The government of Victoria has a target of 40 % renewable electricity by 2025. This would require the construction of new wind farms with a total capacity of some 7000 to 8000 MW. A more modest approach is taken here by analyzing the consequences of an extra 4000 MW of wind power, about the equivalent of removing the Hazelwood power station, and looking at what might happen following the example of South Australia.
There are two difficulties, intermittency and the same winds blowing across state borders causing correlated variations in the supply of wind power.
Victorian generators are presently supplying the balancing power to the South Australian electricity market with as much as 800 MW and in return very occasionally South Australian wind farms send their surplus back to Victoria. This can be seen in Figure 1 where the two interconnectors, Heywood and Murraylink, can be seen supplying power when there is little wind in South Australia.
Figure 1:30 minute supply from South Australian wind farms and two Victorian interconnectors, Heywood (600 MW) and Murraylink (200 MW), for part of September 2016. At times, usually in the early morning, wind power is sent into the Victorian electricity market (as shown by the negative-going excursions in the Heywood and Murraylink curves above).
There is a clear correlation of wind farm output between South Australia and Victoria. In statistical terms it is 40% and given the already wide geographical spread of the present wind farms in Victoria then building more there should not make a significant difference to this correlation.
Figure 2:30 minute wind farm power output for September 2016 for South Australia with 1576 MW of installed capacity, and Victoria with 1242 MW of installed capacity.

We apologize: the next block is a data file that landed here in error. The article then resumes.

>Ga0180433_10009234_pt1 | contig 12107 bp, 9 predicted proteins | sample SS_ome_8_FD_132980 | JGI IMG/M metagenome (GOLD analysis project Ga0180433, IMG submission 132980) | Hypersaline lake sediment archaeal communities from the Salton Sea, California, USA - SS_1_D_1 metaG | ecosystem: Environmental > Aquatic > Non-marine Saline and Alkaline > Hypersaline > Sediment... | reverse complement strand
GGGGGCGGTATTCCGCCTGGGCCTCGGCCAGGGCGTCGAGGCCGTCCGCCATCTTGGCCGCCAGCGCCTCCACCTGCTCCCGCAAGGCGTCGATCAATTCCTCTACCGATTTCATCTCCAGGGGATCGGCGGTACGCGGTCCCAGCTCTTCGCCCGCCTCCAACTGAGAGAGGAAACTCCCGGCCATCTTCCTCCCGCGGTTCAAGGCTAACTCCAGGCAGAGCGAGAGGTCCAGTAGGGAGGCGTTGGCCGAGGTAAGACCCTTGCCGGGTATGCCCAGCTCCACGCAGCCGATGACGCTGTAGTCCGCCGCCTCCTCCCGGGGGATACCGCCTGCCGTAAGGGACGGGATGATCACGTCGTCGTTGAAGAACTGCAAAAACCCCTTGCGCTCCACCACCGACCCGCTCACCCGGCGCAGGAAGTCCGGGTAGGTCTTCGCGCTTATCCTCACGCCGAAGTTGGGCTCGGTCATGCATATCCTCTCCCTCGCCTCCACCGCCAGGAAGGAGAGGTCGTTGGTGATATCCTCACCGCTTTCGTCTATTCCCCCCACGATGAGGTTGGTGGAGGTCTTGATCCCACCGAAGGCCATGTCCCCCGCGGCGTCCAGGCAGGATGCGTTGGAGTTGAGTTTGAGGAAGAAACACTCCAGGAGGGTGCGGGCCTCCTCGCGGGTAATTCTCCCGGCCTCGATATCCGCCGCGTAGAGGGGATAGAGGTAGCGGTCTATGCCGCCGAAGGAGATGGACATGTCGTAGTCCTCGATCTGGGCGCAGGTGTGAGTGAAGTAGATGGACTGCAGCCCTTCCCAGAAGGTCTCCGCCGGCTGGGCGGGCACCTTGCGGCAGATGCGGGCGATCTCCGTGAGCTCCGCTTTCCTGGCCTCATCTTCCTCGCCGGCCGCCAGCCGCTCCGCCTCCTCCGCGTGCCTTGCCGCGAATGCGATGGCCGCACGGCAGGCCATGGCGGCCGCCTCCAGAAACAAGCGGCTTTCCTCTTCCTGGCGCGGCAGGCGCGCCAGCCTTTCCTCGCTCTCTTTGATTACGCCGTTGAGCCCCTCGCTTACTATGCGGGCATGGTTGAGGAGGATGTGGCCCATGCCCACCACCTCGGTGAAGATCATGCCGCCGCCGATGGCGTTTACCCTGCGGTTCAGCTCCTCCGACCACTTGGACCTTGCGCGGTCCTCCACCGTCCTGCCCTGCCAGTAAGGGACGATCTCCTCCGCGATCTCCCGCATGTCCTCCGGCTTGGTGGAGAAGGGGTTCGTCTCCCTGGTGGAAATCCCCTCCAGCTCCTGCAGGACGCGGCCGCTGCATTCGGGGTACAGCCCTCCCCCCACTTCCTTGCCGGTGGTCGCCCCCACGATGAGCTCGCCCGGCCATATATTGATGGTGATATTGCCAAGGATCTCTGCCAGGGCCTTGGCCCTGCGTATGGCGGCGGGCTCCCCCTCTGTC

So if Victoria increases its wind farm capacity what might be expected for the physical and economic performance of coal burning base load power stations?
Firstly, the present performance, shown in the table below, indicates that wind farms generate on average only some 30% of their rated capacity and even this value varies through the year. Secondly, the fossil fuel using generators have a very different utilisation in South Australia compared to Victoria. Base load generators that deliver low cost power need to operate for most of the time and this is the case for Victoria. But the large supply of power from wind farms has destroyed the ability of the gas fed generators in South Australia to act as base load suppliers of power and so require higher prices for the delivery of power.
So the impact of more wind farms in Victoria can be assessed by using the example of South Australia. This is best examined by looking at the 24 hour pattern of demand and the accompanying wind farm supply. This pattern for 30 minute intervals is shown in Figure 3 for September 2016. The average wind output for South Australia is about 50% of the lowest demand in the early morning while for Victoria wind supply is less than 10% of the lowest demand.
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Tom Quirk is a director of Sementis Limited a privately
owned biotechnology company. He has been Chairman of the Victorian Rail Track
Corporation, Deputy Chairman of Victorian Energy Networks and Peptech Limited
as well as a director of Biota Holdings Limited He worked in CRA Ltd setting up
new businesses and also for James D. Wolfensohn in a New York based venture
capital fund. He spent 15 years as an experimental research physicist,
university lecturer and Oxford don.